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Keeping More Species Around May Dilute Disease Threat

• June 23, 2009 • 11:35 PM

A study on hantavirus and Panama rats suggests another and less obvious benefit to biodiversity — it may diminish the threat humans face from zoonotic diseases.

Biodiversity provides humanity with many benefits, including clean air and water, climate stability and renewable natural resources.

But a groundbreaking experimental study has shown that species diversity is good for something else: It protects people from dangerous zoonotic (animal-borne) diseases.

Scientists investigating an outbreak of hantavirus among farmers in Panama’s Azuero Peninsula discovered the disease was harbored in two particular rodent species that thrived in areas where tropical forest had recently been cleared for cattle pasture.

In their experiment, researchers mimicked human-caused habitat degradation by removing all the native rodent species from selected plots of land at the forest-pastureland interface except for the two hantavirus-linked species, the pygmy rice rat and the cane rat. Without competition from other species, their numbers exploded — and more of the rodents became infected with hantavirus.

The study, titled “Experimental Evidence for Reduced Rodent Diversity Causing Increased Hantavirus Prevalence” and published online at PLoS One, was the first controlled test of a theoretical disease transmission mechanism known the “dilution effect,” said its lead author, Gerado Suzán.

“Diversity is producing a service of reducing the (disease) reservoirs,” said Suzán, a faculty member at the National Autonomous University of Mexico. “A healthy environment is also protecting human health.”

The idea that greater biodiversity might reduce disease transmission originated with British ecologist Charles Elton, who noticed that a greater diversity of plant species was accompanied by a lower rate of disease, according to Richard S. Ostfeld, a participant in the Panama study.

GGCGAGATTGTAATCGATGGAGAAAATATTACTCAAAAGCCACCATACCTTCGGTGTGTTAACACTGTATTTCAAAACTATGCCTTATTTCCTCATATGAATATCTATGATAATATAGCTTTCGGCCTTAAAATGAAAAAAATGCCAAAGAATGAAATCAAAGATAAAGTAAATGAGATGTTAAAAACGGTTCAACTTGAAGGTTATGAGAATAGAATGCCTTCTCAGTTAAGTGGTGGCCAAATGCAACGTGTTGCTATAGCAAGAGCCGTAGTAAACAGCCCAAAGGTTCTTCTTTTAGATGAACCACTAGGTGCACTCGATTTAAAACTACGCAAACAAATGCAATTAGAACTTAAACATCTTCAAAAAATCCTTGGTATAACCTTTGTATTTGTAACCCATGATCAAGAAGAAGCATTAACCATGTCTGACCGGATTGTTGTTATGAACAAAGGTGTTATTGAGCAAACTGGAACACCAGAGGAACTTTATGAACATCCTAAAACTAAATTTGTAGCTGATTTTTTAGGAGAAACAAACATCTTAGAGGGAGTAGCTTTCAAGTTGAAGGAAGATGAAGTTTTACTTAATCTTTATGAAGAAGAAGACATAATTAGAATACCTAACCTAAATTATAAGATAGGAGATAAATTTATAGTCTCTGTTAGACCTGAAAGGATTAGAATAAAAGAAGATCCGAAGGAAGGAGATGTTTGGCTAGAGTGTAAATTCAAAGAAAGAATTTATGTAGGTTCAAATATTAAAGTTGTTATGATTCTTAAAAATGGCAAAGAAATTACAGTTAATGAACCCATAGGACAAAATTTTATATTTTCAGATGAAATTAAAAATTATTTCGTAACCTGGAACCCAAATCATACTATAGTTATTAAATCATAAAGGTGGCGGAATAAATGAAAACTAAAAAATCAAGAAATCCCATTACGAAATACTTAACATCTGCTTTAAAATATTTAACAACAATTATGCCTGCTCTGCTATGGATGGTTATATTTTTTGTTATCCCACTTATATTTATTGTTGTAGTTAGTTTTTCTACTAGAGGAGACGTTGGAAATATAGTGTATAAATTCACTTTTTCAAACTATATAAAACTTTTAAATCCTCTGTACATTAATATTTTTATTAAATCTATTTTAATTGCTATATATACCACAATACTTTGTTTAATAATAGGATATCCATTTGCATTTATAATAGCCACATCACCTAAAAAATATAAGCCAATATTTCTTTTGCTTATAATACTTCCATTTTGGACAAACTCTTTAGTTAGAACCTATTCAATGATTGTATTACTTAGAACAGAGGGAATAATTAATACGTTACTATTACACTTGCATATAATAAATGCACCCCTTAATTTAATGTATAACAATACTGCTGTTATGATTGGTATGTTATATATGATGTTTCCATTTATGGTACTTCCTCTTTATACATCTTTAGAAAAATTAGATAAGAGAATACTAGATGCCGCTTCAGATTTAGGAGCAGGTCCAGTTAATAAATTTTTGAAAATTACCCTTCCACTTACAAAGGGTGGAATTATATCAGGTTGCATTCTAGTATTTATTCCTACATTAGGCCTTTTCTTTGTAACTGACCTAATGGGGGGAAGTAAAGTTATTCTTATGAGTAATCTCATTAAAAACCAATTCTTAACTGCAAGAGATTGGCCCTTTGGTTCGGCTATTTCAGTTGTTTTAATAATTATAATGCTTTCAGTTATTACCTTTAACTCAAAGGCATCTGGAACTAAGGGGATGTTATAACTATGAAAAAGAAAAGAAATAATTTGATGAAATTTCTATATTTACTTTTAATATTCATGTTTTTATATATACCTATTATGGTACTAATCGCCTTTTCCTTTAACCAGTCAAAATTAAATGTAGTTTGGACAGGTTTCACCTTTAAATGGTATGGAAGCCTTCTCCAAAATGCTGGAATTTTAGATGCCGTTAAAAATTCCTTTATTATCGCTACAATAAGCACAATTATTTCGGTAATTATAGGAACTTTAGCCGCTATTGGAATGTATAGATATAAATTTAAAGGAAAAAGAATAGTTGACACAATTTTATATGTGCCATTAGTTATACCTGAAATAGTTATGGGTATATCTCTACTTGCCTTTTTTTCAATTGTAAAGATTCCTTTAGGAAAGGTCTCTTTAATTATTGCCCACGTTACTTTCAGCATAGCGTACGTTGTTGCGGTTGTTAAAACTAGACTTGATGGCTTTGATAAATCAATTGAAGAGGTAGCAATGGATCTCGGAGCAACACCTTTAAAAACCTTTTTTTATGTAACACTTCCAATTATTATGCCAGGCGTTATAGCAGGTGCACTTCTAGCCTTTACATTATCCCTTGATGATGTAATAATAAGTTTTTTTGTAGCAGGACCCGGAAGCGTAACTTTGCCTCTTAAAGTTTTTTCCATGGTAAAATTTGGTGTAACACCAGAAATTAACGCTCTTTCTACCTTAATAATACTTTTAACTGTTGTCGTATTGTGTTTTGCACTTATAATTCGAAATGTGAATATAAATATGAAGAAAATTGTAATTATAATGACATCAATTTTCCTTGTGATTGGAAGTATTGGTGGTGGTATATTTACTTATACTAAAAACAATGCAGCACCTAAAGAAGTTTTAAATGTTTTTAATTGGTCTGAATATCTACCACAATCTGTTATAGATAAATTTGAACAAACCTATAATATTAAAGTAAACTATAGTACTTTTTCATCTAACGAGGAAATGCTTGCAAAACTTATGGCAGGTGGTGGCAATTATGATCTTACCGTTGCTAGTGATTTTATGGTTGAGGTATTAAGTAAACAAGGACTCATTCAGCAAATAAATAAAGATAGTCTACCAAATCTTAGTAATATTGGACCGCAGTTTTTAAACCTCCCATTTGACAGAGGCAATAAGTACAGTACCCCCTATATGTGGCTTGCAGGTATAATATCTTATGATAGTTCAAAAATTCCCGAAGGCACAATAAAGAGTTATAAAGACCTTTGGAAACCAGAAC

Scientists meanwhile were exploring the concept of zooprophylaxis — using animals to protect human health, Ostfeld said. They noticed that when people lived with their domestic animals, they tended to have lower rates of malaria, apparently because mosquitoes bit the livestock, rather than the people.

Ostfeld, an animal ecologist at the Cary Institute of Ecosystem Studies in upstate New York, has been studying the mechanisms underlying zoonotic disease transmission in collaboration with Felicia Keesing, a biologist at Bard College. They developed their “dilution effect” model from their research into how a host species — deer ticks — transmit Lyme disease via white-footed mice.

A fundamental principle in epidemiology says that the transmission rate of a disease and a pathogen’s reproductive success are proportional to the abundance of the host. The Ostfeld-Keesling theory proposes that with greater species diversity, there is less likelihood that susceptible members of the host species will come into contact with infected individuals, Ostfeld said.

When diversity is reduced, “These reservoir species interact with each other with higher intensity as they fight and mate, meaning that there is more opportunity for infected animals to transmit the virus to others,” he said.

Ostfeld added that having greater species diversity could also limit the numbers of the host species by increasing the competition for food and other resources. There is also the phenomenon of “spillover,” in which another species susceptible to infection with a pathogen (but incapable of transmitting it) acts as a “sink” that blocks the germ’s spread.

Although the dilution effect theory had been examined in abstract epidemiological models, the Suzán study was the first experimental test of a dilution effect in a natural ecosystem, Ostfeld said.